Rose Hills Memorial Park, in Whittier, California, is apparently the largest cemetery in the United States. It’s also the resting place of many of my relatives, mostly on my father’s side — including my paternal grandparents, at least three uncles, an aunt, a niece, and a lot of the people that I knew growing up. And my parents are buried there, too.
My wife and I visited their graves today, and placed flowers there. The view from their burial place is wonderful, and today was a nice day. We could see the skyscrapers of downtown Los Angeles off in the distance to the west, and, to the north, the San Gabriel Mountains, still with some snow on them — including Mt. Wilson, which I saw every day of my life growing up, with its television broadcasting towers and its observatories (from which Edwin Hubble first noticed the red shift of distant galaxies, thus discovering the expansion of the universe and leading to the theory of the Big Bang). It’s a very peaceful place, and I love it. The inscriptions on their tombstones sum them up, simply but eloquently: For my Mom: ”Beloved wife and mother,” and then “Family first.” For my Dad: ”Beloved husband and father,” followed by “A good man.” (I once dedicated a book to him with a citation from John 1:47 in the KJV New Testament: “an Israelite indeed, in whom there is no guile.”)
I was especially happy today, though, to see a relatively new grave next to my mother’s. Why happy? Let me explain.
My father died on 30 June 2003. My mother died on 11 April 2005. I think it was on our first visit to their cemetery after my mother’s passing that my wife and I, driving up the rather steep hill toward my parents’ graves, noticed an elderly man who was toiling painfully up the road. We pulled over and asked him whether he could use a ride. Yes, he said, he could. He was walking to put flowers on the grave of his wife, whose loss, it soon became clear, he still felt with acute pain.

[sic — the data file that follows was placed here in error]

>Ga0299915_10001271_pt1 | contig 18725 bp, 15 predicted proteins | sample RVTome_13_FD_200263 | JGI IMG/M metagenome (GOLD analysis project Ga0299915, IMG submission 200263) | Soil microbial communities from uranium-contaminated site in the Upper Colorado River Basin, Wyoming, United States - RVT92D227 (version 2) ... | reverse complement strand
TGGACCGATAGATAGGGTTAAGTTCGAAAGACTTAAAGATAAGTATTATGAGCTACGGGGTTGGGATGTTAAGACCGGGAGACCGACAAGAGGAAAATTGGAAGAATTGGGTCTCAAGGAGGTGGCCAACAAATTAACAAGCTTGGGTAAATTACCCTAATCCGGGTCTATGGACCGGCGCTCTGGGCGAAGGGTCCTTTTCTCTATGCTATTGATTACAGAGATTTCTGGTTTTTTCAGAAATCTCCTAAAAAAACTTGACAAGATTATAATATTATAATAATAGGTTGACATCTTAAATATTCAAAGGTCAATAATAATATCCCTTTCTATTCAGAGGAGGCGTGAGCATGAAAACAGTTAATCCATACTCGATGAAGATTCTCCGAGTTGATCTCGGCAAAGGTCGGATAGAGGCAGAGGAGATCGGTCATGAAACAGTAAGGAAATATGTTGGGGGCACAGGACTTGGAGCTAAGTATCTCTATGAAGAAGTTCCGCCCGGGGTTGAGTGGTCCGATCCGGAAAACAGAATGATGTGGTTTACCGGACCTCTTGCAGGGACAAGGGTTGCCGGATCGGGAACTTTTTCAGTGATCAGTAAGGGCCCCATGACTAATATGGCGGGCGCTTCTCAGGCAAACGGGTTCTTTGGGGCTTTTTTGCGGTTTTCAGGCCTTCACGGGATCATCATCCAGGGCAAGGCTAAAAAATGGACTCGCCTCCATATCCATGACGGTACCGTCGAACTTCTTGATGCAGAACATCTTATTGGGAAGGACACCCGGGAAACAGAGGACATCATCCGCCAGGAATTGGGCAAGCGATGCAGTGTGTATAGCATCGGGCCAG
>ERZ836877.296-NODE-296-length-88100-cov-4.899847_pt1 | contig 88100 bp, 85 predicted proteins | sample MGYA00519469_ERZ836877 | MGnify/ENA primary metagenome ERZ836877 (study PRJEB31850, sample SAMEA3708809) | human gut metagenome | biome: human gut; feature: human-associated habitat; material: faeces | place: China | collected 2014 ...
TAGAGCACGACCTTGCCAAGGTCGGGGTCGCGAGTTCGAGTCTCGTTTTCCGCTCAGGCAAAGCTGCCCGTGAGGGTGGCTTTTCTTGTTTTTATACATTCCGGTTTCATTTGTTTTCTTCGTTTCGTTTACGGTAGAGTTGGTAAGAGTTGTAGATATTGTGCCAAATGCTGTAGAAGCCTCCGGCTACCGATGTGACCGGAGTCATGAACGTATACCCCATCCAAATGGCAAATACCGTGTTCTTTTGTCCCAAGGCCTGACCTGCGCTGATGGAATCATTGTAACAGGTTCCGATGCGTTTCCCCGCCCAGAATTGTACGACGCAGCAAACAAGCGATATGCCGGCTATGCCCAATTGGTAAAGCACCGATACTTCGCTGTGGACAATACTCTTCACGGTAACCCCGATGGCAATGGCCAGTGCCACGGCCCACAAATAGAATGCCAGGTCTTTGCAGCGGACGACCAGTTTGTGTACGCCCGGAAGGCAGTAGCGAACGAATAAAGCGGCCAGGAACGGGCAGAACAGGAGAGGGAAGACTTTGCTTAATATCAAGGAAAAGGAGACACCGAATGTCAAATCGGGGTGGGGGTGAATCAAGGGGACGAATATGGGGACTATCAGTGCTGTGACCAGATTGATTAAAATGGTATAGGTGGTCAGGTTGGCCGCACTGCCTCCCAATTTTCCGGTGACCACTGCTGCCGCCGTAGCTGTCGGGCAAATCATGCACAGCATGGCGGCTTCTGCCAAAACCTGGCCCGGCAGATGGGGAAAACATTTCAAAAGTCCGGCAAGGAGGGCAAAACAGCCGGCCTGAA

We invited him to ride with us, and told him to tell us where to turn. To our astonishment, his wife’s grave turned out to be about four or five feet from my parents’ burial place. It was separated from their graves by his own tombstone, with his name, “Frenchy M. Morrell,” and his birthdate inscribed on it but, obviously, no death date. We talked for a while, and he spoke movingly about how much he missed his wife, Wanda, who had died in 1986. He was horribly lonely, and he longed to be with her again. We offered him a ride back down the hill and to wherever he wanted to go, but he had planned on spending several hours there by his wife’s grave, and he declined our offer. We never saw him again.
We’ve returned, and I’ve come back alone, many times since then. Whenever I’m in southern California, if I can do it, I visit the cemetery. Every time, I’ve looked to see whether Frenchy had finally gotten his wish.
This time, we immediately noticed that the grass next to my mother’s grave was fresh, and so, with some excitement, I hurriedly walked over to confirm what I suspected: Frenchy was gone. He had died on 30 August 2012.
I’m deeply happy for him. After twenty-six long years of sorrowful separation, he’s with his wife again.
We took some of the flowers that we’d brought for my parents and placed them on his grave.
“And God shall wipe away all tears from their eyes; and there shall be no more death, neither sorrow, nor crying, neither shall there be any more pain: for the former things are passed away” (Revelation 21;4).
Posted from Newport Beach, California.